Say what you will about the dismal performance of Sun Microsystems (SUNW) in recent years. But never dismiss the ability of Sun's chief executive and co-founder, Scott G. McNealy, to come up with a surprise now and then. It happened again on June 2, when McNealy put down $4.1 billion to buy Storage Technology (STK), the leading provider of tape-drive libraries used by big companies to archive much of their corporate data (see BW Online, 6/3/05, "Sun's Surprising Tale of the Tape").
A tired McNealy, who had stayed up all the previous night negotiating the final details, discussed the deal with BusinessWeek Computers Editor Peter Burrows. Here are edited excerpts:
Q: Was this deal a long time in the making?
A: Sun and StorageTek have been good partners for years, and we've been talking about doing something for a few months. But none of us got any sleep last night. These things always come down to the last nanosecond. We ended up signing the deal at 4:08 a.m., and we were on the air [in a teleconference with Wall Street analysts] at 5:15 a.m.
Q: Many analysts are questioning the strategic fit with StorageTek. Storage is an area where Sun has not performed well over the years.
A: I don't know why anyone should be surprised. We bought LSC Software for hierarchical storage-management solutions. That enables us to make tape look like just another class of disk storage. Pirus Networks lets us virtualize different kinds of storage arrays. And we just bought Procom a few weeks ago, to give us a network-attached storage story. Now, by buying StorageTek, we get access to a customer base of 17,000, including just about every mainframe customer in the world.
So we get to stick our nose under that [IBM-dominated (IBM)] tent. Thirty-six percent of the world's data is stored on StorageTek equipment. But the real thing this gets us is a confidence-inspiring, storage-specialist field organization that's been around for 35 years. These folks can help us move our products into EMC's (EMC) customer base. In recent years, those customers haven't wanted us at the table -- even though we have some products that are superior to EMC's. Now they may listen.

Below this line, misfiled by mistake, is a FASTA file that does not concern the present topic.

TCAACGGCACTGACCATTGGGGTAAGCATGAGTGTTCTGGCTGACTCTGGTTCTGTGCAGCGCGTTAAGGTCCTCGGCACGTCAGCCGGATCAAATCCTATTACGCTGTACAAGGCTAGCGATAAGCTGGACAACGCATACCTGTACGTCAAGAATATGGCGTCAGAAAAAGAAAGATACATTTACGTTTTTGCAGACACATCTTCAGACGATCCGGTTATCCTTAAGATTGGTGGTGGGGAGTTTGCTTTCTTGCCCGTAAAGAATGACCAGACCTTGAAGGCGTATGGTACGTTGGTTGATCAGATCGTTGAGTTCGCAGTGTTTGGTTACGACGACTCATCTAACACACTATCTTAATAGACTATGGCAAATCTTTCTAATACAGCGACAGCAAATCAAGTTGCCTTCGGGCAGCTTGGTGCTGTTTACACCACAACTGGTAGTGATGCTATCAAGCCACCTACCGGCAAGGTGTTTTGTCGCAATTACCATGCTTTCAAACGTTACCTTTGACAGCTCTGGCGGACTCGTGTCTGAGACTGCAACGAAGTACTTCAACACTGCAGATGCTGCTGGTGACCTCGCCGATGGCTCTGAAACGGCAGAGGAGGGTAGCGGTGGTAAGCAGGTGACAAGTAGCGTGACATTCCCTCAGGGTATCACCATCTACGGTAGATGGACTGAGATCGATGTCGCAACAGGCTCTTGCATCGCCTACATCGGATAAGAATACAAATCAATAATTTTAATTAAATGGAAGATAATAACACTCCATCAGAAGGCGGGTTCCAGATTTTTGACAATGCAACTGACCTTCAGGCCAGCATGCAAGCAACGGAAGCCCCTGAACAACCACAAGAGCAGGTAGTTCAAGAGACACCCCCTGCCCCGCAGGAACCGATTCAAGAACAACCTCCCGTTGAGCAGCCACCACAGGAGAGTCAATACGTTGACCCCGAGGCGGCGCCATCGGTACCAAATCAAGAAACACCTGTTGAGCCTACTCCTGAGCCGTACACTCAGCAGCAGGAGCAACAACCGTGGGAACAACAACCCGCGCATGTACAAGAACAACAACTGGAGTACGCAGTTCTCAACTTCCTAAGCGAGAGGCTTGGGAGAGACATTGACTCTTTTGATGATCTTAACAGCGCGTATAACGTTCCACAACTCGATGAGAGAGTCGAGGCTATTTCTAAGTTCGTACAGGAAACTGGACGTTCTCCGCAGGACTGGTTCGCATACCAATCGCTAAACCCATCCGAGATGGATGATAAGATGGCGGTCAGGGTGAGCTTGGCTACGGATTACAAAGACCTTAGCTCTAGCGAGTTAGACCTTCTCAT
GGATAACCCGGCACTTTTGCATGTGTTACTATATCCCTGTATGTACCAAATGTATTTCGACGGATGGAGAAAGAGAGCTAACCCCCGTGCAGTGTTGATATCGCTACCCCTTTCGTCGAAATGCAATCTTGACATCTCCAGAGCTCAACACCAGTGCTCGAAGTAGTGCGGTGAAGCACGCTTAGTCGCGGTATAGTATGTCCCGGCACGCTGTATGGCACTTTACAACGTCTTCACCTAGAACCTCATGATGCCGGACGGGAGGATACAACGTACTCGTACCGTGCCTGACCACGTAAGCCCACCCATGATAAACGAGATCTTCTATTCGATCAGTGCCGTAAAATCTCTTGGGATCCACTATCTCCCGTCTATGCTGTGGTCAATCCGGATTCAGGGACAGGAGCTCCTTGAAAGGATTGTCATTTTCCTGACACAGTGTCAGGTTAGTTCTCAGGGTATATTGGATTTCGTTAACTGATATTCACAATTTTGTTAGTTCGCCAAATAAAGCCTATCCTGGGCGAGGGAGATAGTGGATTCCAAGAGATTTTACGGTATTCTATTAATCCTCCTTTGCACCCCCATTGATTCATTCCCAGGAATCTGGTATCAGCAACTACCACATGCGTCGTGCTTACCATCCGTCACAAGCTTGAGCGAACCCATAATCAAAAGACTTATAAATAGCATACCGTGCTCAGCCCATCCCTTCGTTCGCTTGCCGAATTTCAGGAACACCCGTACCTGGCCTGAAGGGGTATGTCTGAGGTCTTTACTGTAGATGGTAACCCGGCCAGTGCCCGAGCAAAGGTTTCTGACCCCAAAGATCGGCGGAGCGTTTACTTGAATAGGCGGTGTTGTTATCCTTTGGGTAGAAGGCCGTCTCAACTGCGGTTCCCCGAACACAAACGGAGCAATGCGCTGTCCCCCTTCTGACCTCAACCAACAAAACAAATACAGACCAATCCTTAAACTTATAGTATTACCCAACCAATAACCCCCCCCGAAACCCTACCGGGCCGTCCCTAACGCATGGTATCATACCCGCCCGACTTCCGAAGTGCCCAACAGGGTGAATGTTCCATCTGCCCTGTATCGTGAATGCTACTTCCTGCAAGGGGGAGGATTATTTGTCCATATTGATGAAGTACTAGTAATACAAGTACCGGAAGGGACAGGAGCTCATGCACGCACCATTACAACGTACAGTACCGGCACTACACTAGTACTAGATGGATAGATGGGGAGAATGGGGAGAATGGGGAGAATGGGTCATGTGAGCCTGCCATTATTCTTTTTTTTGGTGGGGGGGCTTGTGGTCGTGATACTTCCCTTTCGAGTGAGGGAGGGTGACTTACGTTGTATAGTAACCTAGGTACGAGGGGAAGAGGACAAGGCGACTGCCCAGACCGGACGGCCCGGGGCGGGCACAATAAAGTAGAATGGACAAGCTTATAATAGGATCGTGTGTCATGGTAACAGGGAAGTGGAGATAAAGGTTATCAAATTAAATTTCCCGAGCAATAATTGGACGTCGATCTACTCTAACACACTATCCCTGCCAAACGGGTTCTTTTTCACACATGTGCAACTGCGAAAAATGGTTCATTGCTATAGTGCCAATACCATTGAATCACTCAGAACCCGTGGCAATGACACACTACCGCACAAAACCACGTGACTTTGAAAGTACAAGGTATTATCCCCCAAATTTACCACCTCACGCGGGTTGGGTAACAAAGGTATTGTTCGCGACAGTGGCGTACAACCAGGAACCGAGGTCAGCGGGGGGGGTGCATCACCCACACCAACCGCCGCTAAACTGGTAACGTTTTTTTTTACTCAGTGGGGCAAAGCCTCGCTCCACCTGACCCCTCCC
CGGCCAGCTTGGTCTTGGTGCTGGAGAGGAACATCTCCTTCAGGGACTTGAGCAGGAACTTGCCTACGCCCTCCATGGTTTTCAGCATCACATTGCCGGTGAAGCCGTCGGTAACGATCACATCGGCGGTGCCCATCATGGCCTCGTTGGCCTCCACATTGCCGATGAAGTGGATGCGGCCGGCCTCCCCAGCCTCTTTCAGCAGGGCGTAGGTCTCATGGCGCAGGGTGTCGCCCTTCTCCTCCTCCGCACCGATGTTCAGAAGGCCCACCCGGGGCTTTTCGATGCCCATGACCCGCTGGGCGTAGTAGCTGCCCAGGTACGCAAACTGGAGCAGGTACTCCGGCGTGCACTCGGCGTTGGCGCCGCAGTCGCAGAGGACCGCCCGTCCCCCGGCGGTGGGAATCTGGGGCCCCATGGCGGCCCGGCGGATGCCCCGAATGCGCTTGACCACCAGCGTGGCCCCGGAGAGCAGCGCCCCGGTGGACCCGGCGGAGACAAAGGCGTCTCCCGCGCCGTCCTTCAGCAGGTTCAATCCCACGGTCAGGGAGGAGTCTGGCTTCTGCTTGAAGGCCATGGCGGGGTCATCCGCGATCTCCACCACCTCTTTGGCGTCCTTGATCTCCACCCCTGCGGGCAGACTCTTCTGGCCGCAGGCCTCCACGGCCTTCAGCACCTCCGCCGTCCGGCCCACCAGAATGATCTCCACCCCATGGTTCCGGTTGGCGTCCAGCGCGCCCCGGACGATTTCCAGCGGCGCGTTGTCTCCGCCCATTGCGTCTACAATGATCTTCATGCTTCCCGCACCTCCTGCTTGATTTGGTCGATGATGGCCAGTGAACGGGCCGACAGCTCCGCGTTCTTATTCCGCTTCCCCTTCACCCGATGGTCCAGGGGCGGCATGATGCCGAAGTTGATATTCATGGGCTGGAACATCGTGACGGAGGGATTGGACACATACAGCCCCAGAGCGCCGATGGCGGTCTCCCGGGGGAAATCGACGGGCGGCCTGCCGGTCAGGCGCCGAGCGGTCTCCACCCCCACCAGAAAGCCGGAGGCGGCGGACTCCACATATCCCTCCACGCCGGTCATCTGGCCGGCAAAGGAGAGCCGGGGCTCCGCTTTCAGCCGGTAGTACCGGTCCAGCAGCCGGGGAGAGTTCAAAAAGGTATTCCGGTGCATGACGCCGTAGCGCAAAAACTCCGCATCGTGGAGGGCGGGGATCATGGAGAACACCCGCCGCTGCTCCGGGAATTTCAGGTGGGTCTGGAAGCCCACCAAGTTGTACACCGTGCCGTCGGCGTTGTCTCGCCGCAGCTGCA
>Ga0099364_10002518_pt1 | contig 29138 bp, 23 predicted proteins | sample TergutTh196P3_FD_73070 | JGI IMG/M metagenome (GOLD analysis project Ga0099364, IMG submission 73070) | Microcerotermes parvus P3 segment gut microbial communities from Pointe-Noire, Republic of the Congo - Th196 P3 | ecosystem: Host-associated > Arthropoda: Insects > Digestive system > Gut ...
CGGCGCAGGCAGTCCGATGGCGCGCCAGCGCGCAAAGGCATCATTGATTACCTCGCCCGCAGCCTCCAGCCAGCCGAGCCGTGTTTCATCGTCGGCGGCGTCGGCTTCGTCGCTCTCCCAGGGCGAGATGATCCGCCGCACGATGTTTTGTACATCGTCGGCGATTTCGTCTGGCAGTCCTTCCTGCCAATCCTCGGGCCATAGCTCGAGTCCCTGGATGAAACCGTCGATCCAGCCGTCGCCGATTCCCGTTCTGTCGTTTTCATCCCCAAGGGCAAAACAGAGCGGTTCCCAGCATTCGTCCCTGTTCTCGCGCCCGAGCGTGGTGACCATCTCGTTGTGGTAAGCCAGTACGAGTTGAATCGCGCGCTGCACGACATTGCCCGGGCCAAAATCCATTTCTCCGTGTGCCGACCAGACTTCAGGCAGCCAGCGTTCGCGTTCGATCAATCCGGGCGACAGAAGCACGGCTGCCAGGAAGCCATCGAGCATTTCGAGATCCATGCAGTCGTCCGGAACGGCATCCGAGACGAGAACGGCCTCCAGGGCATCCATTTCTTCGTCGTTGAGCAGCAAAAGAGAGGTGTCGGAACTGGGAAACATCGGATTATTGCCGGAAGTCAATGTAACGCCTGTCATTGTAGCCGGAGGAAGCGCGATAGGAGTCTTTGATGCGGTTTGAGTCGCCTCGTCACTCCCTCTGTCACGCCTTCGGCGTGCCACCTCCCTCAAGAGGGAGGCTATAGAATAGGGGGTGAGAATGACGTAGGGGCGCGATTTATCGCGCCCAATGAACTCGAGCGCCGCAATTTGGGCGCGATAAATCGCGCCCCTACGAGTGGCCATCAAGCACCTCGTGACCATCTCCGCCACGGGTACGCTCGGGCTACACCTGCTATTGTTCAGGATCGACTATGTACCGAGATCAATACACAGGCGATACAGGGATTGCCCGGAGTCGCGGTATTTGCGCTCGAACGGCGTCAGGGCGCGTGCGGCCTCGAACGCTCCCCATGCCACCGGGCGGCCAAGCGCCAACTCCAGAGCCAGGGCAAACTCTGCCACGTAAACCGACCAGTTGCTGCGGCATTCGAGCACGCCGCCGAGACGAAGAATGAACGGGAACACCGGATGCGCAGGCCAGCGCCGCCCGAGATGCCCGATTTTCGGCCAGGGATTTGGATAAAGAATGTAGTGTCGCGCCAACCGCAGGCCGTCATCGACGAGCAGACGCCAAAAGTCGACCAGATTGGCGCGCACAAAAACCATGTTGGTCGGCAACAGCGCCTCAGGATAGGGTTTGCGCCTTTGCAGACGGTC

Q: Over the years, you've been outspoken about the dangers of doing big acquisitions. Why have you changed your tune?
A: I wouldn't call this a huge deal. The beauty of this is that they've been a huge partner of ours, and we've been a huge partner of theirs. There's very little product overlap. We can pretty much just staple our two price lists together [and start competing for customers]. And their headquarters is a drive and a five iron across the highway from our Broomfield [Colo.] operations. From a degree of difficulty point of view, this isn't petrifying to all of our employees.
Q: Still, analysts question why Sun would buy a slow-growth company, especially one whose main business, tape storage, has been in decline.
A: These analysts are looking in the rearview mirror. By the way, the tape market may do better than many people think, given Sarbanes-Oxley and HIPPA (Health Insurance Portability and Accountability Act).
But we're not looking to grow the tape business. We're hoping that [StorageTek's] storage specialists can help us sell more solutions. They get 97% storage-service attach rates. [In other words, StorageTek's salespeople almost always get customers to buy related services, such as extended maintenance contracts]. So it's a very solid, dedicated, and trusted sales team.
Q: Will some of StorageTek's longtime partners, such as Hewlett-Packard (HPQ), stop selling the company's gear now that rival Sun will be the owner? How concerned are you?
A: Only time will tell. But I think the relationships will all survive and thrive. We're a very partner-oriented company, and always have been.
Q: Most of the big market-share gains in storage have been by pure-play companies such as EMC and Network Appliance (NTAP) -- at the expense of server vendors such as Sun and HP. Can Sun reverse that trend?
A: I think the customers are getting tired of the best of breed. And you know what, the pure-play [network] directory company used to be pretty hot. Now it's Novell. Ten years ago, the leading pure-play word-processing company was pretty hot. Now it's Microsoft Office. There is a role for the consolidator, and we plan on being a consolidator. At some point, people get tired of buying just the landing gear, and decide they'd rather just buy a plane.
Q: You used nearly half of your cash to buy StorageTek. Can you be a major consolidator with your remaining cash? [Sun will have $4.5 billion in cash after the deal.]
A: Both Sun and StorageTek are generating hundreds of millions from cash flow each year. We have a bigger war chest than we need to run the business, and that's before synergies. You haven't seen nothing yet.
Q: Does that mean you'll be doing even bigger deals?
A: I don't predict. And no, I wasn't trying to indicate anything about the size of the deals we may do. In general, I'm not a believer in size. I'm a believer in quality.
Q: Some analysts expect that newly minted Hewlett-Packard CEO Mark Hurd might decide to streamline HP. If he decided to focus on services and sell off some underperforming businesses -- storage or server units, for example -- would Sun be interested?
A: What I think is that it's mankind vs. IBM Global Services. Anyone who wants to work with us to provide an open and multivendor alternative to IBM Global Services -- I'm happy to entertain the conversation.
Q: Would such a deal be good for Sun?
A: I think it would be good for the planet.
Q: Have you spoken with Hurd?
A: I called him to welcome him to [Silicon] Valley, and suggested we get together. But I've been busy, and I'm sure he's been busy. But we're more natural allies than we are natural enemies.